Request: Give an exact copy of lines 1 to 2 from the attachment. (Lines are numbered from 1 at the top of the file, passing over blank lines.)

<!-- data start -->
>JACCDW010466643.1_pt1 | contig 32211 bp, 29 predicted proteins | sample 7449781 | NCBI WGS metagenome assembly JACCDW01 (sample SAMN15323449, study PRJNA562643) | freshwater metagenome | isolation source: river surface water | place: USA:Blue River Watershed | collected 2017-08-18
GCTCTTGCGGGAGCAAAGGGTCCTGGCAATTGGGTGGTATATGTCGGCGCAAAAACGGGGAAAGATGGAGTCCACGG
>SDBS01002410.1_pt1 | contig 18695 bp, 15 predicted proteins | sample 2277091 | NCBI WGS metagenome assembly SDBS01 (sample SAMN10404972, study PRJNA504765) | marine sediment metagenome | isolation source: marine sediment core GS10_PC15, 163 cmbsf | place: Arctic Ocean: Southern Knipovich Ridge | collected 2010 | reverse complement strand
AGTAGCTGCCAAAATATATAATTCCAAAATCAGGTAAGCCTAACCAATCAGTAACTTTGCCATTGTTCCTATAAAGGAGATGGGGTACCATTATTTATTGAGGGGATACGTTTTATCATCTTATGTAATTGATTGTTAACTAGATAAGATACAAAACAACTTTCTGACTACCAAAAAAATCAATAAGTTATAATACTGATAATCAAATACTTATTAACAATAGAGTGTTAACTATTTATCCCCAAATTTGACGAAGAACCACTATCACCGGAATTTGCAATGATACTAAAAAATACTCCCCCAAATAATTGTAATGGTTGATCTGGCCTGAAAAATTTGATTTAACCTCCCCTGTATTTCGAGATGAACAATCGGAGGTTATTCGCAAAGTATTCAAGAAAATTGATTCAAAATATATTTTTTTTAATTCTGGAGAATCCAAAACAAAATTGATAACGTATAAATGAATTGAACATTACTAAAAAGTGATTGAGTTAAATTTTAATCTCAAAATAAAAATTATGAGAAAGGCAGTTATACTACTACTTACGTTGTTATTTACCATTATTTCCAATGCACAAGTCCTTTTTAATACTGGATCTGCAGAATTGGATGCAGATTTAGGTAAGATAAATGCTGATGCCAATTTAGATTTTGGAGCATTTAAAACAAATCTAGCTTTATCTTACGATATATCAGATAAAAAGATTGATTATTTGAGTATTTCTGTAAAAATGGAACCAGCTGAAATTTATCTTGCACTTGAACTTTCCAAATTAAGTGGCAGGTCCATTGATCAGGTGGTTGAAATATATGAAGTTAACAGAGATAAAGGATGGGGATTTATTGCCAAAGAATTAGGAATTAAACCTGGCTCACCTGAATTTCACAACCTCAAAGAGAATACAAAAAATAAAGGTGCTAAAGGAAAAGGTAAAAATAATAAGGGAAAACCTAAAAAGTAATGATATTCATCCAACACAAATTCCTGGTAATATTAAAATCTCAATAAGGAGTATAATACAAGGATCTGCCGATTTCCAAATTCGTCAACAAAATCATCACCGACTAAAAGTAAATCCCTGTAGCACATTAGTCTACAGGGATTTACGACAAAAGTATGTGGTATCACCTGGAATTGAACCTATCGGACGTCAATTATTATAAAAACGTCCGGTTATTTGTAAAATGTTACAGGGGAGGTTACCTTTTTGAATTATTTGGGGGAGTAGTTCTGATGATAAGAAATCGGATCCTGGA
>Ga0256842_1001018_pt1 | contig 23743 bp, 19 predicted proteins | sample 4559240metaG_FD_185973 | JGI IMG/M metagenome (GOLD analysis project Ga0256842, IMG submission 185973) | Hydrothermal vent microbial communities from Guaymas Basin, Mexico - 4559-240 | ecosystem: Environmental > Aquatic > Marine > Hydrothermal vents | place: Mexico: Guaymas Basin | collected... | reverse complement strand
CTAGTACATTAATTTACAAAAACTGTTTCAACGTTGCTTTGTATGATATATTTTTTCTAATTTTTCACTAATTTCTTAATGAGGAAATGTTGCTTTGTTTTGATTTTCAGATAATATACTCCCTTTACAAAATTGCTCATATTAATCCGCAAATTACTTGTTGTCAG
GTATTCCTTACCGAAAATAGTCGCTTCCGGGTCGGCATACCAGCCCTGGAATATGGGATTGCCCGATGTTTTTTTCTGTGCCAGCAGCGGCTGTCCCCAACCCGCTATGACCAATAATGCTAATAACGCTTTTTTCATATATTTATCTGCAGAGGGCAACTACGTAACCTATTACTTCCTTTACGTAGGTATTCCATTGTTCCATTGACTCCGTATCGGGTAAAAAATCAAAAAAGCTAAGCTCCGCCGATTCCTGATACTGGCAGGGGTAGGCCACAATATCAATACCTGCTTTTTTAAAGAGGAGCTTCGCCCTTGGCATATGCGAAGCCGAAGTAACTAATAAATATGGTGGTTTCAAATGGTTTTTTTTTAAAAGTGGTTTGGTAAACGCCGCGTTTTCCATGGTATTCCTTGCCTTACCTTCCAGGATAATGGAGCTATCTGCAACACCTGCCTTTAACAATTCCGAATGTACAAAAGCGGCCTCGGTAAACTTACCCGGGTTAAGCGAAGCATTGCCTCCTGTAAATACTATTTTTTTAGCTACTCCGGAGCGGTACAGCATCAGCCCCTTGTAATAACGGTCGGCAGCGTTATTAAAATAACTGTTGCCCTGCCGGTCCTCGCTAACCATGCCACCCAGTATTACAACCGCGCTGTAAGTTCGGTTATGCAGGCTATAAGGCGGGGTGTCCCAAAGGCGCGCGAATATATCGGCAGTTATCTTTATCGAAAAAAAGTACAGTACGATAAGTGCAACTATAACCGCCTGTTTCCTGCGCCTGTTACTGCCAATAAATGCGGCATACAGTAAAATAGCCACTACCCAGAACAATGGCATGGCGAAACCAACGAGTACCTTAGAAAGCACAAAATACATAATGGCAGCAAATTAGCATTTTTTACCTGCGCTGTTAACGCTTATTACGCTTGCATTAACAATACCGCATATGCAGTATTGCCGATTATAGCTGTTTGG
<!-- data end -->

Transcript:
>JACCDW010466643.1_pt1 | contig 32211 bp, 29 predicted proteins | sample 7449781 | NCBI WGS metagenome assembly JACCDW01 (sample SAMN15323449, study PRJNA562643) | freshwater metagenome | isolation source: river surface water | place: USA:Blue River Watershed | collected 2017-08-18
GCTCTTGCGGGAGCAAAGGGTCCTGGCAATTGGGTGGTATATGTCGGCGCAAAAACGGGGAAAGATGGAGTCCACGG